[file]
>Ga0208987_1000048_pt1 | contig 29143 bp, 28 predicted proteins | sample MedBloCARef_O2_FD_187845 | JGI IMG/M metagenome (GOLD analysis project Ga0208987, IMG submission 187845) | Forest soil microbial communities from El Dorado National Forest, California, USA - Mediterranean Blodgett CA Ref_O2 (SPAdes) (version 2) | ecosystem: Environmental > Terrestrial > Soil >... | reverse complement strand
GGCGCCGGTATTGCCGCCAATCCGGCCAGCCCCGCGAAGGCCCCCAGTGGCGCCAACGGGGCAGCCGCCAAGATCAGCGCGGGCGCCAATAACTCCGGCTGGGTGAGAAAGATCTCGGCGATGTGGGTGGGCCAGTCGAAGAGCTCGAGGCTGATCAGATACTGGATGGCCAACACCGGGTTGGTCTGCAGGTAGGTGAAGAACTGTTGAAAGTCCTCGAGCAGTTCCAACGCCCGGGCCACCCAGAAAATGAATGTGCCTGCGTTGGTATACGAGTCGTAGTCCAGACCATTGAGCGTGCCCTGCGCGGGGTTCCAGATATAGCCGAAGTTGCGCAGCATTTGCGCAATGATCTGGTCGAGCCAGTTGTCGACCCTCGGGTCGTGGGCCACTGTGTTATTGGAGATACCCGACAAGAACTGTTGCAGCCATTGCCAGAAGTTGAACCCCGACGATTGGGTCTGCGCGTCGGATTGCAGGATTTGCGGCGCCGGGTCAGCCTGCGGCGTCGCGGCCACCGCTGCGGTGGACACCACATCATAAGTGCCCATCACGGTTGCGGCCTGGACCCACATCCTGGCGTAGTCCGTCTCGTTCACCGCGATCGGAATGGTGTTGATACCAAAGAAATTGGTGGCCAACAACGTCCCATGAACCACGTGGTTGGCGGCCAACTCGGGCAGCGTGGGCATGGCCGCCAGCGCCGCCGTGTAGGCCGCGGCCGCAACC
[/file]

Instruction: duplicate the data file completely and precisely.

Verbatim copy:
>Ga0208987_1000048_pt1 | contig 29143 bp, 28 predicted proteins | sample MedBloCARef_O2_FD_187845 | JGI IMG/M metagenome (GOLD analysis project Ga0208987, IMG submission 187845) | Forest soil microbial communities from El Dorado National Forest, California, USA - Mediterranean Blodgett CA Ref_O2 (SPAdes) (version 2) | ecosystem: Environmental > Terrestrial > Soil >... | reverse complement strand
GGCGCCGGTATTGCCGCCAATCCGGCCAGCCCCGCGAAGGCCCCCAGTGGCGCCAACGGGGCAGCCGCCAAGATCAGCGCGGGCGCCAATAACTCCGGCTGGGTGAGAAAGATCTCGGCGATGTGGGTGGGCCAGTCGAAGAGCTCGAGGCTGATCAGATACTGGATGGCCAACACCGGGTTGGTCTGCAGGTAGGTGAAGAACTGTTGAAAGTCCTCGAGCAGTTCCAACGCCCGGGCCACCCAGAAAATGAATGTGCCTGCGTTGGTATACGAGTCGTAGTCCAGACCATTGAGCGTGCCCTGCGCGGGGTTCCAGATATAGCCGAAGTTGCGCAGCATTTGCGCAATGATCTGGTCGAGCCAGTTGTCGACCCTCGGGTCGTGGGCCACTGTGTTATTGGAGATACCCGACAAGAACTGTTGCAGCCATTGCCAGAAGTTGAACCCCGACGATTGGGTCTGCGCGTCGGATTGCAGGATTTGCGGCGCCGGGTCAGCCTGCGGCGTCGCGGCCACCGCTGCGGTGGACACCACATCATAAGTGCCCATCACGGTTGCGGCCTGGACCCACATCCTGGCGTAGTCCGTCTCGTTCACCGCGATCGGAATGGTGTTGATACCAAAGAAATTGGTGGCCAACAACGTCCCATGAACCACGTGGTTGGCGGCCAACTCGGGCAGCGTGGGCATGGCCGCCAGCGCCGCCGTGTAGGCCGCGGCCGCAACC